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Owner Behavior Toward Veterinary Treatment After Pet Adoption

Clinician's Brief (Capsule)

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In this study, investigators surveyed pet owners at 6 different sites of a pet store chain. In order to qualify, respondents must have owned a pet within the last 3 years, be ≥18 years old, and live within specified zip codes. Total data from 529 respondents, representing 582 dogs and 402 cats, was descriptively analyzed. Respondents owned more cats than dogs; more cats were acquired from shelters or as strays. With regard to willingness to administer hypothetical treatments (eg, medication), dog owners were twice as likely to administer medications over a 30-day period than were cat owners. Owners that had acquired their cat from a shelter were more likely to feed a special diet than owners obtaining cats from other sources. Respondents who owned dogs were more likely to take their pet to a veterinarian for vaccinations and annual examination, or spend ≥$1000 for treatment of a chronic but not life-threatening condition than were cat owners. Respondents who obtained their pet from a shelter were twice as likely to take their pet to a veterinarian than those obtaining the pet from other sources regardless of species. Those respondents living in lower income areas were less likely to spend ≥$1000 on a cat or dog than respondents from higher income areas. Over 90% of all respondents expressed very high levels of attachment, except for owners of cats acquired as strays or from an “other” category (friends/family/neighbors).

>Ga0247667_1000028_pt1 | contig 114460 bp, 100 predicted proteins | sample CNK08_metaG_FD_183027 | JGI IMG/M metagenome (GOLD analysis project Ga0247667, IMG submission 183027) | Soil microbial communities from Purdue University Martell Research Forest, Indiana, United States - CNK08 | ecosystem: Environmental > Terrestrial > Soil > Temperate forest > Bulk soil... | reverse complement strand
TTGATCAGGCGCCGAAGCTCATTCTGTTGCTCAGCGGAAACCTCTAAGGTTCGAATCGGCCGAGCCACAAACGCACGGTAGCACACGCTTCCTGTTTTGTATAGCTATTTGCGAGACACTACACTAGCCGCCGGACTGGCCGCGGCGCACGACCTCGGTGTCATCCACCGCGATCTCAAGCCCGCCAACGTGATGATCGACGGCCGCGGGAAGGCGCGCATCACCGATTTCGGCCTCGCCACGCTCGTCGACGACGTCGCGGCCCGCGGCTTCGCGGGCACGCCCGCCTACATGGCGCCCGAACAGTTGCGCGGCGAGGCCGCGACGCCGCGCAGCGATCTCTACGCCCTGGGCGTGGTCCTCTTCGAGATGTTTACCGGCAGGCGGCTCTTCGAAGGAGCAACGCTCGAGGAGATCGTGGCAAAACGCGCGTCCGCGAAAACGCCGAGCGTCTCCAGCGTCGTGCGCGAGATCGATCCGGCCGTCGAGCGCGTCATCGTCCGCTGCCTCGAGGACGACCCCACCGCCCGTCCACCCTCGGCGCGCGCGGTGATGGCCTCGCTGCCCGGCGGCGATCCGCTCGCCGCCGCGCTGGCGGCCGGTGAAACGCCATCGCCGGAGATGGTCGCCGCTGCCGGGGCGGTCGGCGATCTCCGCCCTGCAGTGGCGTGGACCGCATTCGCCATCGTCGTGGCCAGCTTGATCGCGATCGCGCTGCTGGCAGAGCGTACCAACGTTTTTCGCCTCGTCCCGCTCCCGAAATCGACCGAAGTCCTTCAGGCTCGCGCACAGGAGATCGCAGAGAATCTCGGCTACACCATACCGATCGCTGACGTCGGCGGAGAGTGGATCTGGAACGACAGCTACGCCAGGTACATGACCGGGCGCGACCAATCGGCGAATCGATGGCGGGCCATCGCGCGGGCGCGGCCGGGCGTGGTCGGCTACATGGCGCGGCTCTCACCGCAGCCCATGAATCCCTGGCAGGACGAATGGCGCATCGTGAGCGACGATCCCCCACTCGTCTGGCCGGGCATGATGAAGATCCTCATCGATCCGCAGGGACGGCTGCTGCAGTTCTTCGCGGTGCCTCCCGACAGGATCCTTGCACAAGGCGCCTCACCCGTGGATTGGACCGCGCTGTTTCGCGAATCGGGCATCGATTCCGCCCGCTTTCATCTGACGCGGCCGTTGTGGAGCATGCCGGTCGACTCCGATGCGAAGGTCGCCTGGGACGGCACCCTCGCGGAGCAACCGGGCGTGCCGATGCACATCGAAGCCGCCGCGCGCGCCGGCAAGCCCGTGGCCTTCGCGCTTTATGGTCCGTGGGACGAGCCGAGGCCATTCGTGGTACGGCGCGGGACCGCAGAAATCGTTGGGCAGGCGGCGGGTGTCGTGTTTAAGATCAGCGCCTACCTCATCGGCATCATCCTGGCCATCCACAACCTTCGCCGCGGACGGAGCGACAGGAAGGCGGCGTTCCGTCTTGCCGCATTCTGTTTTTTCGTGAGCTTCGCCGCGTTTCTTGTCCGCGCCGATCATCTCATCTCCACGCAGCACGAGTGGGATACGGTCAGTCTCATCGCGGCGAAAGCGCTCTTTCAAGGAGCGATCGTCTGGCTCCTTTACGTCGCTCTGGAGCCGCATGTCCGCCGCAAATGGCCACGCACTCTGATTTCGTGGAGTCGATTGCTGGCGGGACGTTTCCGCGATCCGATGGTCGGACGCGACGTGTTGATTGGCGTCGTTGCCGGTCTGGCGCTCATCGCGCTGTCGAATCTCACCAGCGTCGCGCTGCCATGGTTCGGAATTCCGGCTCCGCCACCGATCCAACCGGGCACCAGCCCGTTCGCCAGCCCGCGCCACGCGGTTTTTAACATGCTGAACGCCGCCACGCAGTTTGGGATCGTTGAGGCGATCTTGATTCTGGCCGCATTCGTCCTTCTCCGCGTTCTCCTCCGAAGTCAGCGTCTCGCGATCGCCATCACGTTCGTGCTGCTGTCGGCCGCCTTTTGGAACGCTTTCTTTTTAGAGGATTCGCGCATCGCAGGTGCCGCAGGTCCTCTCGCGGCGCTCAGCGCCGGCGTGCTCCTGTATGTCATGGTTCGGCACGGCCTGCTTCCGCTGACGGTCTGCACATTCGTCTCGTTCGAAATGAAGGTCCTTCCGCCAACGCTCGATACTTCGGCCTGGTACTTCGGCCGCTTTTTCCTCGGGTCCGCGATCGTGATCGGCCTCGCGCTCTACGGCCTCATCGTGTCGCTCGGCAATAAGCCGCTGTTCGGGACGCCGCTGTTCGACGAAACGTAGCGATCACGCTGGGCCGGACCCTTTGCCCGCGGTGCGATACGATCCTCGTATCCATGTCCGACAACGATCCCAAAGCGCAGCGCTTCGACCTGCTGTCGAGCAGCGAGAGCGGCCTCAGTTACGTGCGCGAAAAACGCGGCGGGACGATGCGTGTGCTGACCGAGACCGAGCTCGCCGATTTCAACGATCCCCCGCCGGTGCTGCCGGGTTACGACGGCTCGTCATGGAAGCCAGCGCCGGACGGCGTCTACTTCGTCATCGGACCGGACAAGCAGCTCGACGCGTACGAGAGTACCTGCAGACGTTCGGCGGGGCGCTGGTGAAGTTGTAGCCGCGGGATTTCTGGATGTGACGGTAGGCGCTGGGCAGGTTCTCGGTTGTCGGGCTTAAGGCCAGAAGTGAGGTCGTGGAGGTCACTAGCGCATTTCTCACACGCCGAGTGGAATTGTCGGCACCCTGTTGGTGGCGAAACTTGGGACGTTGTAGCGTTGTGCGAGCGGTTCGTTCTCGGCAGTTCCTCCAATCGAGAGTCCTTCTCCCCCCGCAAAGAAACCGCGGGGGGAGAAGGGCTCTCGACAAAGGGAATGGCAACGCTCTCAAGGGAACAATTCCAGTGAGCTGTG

One of the major take-home points of this study was that preadoption pet ownership improves care for pets. In this study, owners that adopted pets from shelters were more likely to bring their pet to a veterinary hospital for annual examinations than owners acquiring pets from other sources. In addition, owners of shelter-acquired cats were more likely to take their cat to a veterinarian for care or feed special diets. This is most likely because many shelters offer adopter education programs and compulsory interviews before pet adoption.—Karen A. Moriello, DVM, DACVD


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